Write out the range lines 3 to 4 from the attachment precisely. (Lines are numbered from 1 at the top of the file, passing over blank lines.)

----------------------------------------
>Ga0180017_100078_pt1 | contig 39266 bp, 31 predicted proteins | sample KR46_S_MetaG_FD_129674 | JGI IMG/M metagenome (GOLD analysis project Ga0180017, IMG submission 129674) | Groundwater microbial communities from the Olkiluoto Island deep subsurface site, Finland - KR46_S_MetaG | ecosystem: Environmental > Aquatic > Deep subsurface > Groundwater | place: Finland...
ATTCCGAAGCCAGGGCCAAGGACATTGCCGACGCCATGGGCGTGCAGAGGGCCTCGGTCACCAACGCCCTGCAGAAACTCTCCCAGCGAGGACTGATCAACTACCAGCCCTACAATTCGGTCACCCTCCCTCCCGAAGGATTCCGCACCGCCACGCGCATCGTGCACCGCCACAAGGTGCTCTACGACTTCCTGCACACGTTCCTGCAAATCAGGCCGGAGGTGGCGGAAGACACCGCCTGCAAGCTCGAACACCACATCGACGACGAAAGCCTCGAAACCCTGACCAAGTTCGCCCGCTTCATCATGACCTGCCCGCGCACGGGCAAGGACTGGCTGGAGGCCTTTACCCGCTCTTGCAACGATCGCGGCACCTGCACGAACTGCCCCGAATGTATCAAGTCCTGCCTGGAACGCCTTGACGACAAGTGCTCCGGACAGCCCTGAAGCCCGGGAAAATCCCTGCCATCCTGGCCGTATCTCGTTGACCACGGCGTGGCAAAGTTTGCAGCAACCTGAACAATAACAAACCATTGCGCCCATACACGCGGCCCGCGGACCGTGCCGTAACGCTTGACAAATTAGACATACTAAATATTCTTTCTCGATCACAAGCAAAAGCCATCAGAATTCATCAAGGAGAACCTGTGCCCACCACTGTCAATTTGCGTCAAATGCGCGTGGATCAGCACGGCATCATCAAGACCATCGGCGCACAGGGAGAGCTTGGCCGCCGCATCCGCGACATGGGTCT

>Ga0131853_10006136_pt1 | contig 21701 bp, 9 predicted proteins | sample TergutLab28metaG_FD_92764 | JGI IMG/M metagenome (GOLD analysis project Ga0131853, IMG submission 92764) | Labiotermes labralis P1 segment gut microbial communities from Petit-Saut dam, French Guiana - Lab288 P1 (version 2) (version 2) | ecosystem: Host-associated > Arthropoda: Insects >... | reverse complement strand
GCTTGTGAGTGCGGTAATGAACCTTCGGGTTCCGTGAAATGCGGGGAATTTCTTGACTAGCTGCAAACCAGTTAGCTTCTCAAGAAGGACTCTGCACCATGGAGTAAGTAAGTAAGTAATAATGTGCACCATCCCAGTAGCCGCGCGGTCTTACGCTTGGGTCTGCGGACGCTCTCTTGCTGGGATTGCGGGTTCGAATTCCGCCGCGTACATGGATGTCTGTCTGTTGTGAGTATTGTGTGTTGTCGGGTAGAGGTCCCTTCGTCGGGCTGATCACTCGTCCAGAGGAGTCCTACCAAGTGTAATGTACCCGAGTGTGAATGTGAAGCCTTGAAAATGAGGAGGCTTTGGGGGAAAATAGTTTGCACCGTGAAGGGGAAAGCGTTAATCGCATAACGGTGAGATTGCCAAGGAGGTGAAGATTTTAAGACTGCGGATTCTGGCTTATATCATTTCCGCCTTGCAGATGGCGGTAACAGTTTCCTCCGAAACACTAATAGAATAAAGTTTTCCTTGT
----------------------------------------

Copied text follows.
>Ga0131853_10006136_pt1 | contig 21701 bp, 9 predicted proteins | sample TergutLab28metaG_FD_92764 | JGI IMG/M metagenome (GOLD analysis project Ga0131853, IMG submission 92764) | Labiotermes labralis P1 segment gut microbial communities from Petit-Saut dam, French Guiana - Lab288 P1 (version 2) (version 2) | ecosystem: Host-associated > Arthropoda: Insects >... | reverse complement strand
GCTTGTGAGTGCGGTAATGAACCTTCGGGTTCCGTGAAATGCGGGGAATTTCTTGACTAGCTGCAAACCAGTTAGCTTCTCAAGAAGGACTCTGCACCATGGAGTAAGTAAGTAAGTAATAATGTGCACCATCCCAGTAGCCGCGCGGTCTTACGCTTGGGTCTGCGGACGCTCTCTTGCTGGGATTGCGGGTTCGAATTCCGCCGCGTACATGGATGTCTGTCTGTTGTGAGTATTGTGTGTTGTCGGGTAGAGGTCCCTTCGTCGGGCTGATCACTCGTCCAGAGGAGTCCTACCAAGTGTAATGTACCCGAGTGTGAATGTGAAGCCTTGAAAATGAGGAGGCTTTGGGGGAAAATAGTTTGCACCGTGAAGGGGAAAGCGTTAATCGCATAACGGTGAGATTGCCAAGGAGGTGAAGATTTTAAGACTGCGGATTCTGGCTTATATCATTTCCGCCTTGCAGATGGCGGTAACAGTTTCCTCCGAAACACTAATAGAATAAAGTTTTCCTTGT